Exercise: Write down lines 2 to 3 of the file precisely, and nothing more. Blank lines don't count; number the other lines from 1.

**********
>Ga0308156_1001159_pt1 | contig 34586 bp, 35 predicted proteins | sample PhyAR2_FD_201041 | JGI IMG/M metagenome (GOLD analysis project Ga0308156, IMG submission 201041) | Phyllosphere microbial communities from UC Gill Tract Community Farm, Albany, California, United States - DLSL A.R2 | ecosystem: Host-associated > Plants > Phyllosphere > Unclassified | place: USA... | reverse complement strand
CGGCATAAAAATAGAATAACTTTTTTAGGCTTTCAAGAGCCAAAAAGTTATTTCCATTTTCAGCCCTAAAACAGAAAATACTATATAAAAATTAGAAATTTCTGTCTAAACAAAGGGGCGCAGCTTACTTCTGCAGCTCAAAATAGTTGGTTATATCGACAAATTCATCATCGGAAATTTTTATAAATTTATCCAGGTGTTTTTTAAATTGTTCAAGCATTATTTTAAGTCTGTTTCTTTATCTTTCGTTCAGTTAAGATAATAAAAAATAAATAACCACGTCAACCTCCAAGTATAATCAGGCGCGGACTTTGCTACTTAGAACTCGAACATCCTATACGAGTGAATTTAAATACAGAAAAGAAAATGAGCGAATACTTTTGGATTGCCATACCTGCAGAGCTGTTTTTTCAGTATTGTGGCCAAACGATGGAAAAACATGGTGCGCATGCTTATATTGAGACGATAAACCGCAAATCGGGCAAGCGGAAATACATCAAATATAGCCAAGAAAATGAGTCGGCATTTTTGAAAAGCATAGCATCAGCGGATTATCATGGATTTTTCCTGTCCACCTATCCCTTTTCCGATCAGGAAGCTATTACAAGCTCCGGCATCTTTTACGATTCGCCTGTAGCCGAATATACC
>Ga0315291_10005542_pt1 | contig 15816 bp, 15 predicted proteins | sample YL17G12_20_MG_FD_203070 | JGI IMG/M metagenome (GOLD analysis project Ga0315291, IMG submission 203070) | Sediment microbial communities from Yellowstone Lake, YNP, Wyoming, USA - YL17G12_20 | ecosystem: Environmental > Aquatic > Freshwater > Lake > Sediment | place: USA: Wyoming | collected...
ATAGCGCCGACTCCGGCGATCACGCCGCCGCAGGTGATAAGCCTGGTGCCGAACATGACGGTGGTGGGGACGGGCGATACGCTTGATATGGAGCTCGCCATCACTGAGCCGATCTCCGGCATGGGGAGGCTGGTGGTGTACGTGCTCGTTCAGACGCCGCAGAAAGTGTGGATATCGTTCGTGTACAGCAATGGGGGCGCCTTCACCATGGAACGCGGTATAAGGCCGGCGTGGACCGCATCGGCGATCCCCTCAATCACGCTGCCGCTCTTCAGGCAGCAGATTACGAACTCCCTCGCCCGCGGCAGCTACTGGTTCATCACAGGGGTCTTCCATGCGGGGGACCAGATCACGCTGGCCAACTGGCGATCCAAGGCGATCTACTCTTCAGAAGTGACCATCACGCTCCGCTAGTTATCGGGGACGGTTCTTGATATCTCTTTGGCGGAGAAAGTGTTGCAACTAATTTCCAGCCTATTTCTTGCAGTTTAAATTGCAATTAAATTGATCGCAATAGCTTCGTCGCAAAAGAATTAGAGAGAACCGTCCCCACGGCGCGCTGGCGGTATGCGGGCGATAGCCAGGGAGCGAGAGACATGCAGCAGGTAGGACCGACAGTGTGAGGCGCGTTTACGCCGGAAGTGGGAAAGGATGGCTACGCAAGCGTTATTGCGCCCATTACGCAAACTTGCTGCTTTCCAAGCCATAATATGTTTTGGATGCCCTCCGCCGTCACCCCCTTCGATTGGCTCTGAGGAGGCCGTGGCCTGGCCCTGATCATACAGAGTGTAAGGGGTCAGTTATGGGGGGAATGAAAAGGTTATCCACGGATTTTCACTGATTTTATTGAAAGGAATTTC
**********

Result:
CGGCATAAAAATAGAATAACTTTTTTAGGCTTTCAAGAGCCAAAAAGTTATTTCCATTTTCAGCCCTAAAACAGAAAATACTATATAAAAATTAGAAATTTCTGTCTAAACAAAGGGGCGCAGCTTACTTCTGCAGCTCAAAATAGTTGGTTATATCGACAAATTCATCATCGGAAATTTTTATAAATTTATCCAGGTGTTTTTTAAATTGTTCAAGCATTATTTTAAGTCTGTTTCTTTATCTTTCGTTCAGTTAAGATAATAAAAAATAAATAACCACGTCAACCTCCAAGTATAATCAGGCGCGGACTTTGCTACTTAGAACTCGAACATCCTATACGAGTGAATTTAAATACAGAAAAGAAAATGAGCGAATACTTTTGGATTGCCATACCTGCAGAGCTGTTTTTTCAGTATTGTGGCCAAACGATGGAAAAACATGGTGCGCATGCTTATATTGAGACGATAAACCGCAAATCGGGCAAGCGGAAATACATCAAATATAGCCAAGAAAATGAGTCGGCATTTTTGAAAAGCATAGCATCAGCGGATTATCATGGATTTTTCCTGTCCACCTATCCCTTTTCCGATCAGGAAGCTATTACAAGCTCCGGCATCTTTTACGATTCGCCTGTAGCCGAATATACC
>Ga0315291_10005542_pt1 | contig 15816 bp, 15 predicted proteins | sample YL17G12_20_MG_FD_203070 | JGI IMG/M metagenome (GOLD analysis project Ga0315291, IMG submission 203070) | Sediment microbial communities from Yellowstone Lake, YNP, Wyoming, USA - YL17G12_20 | ecosystem: Environmental > Aquatic > Freshwater > Lake > Sediment | place: USA: Wyoming | collected...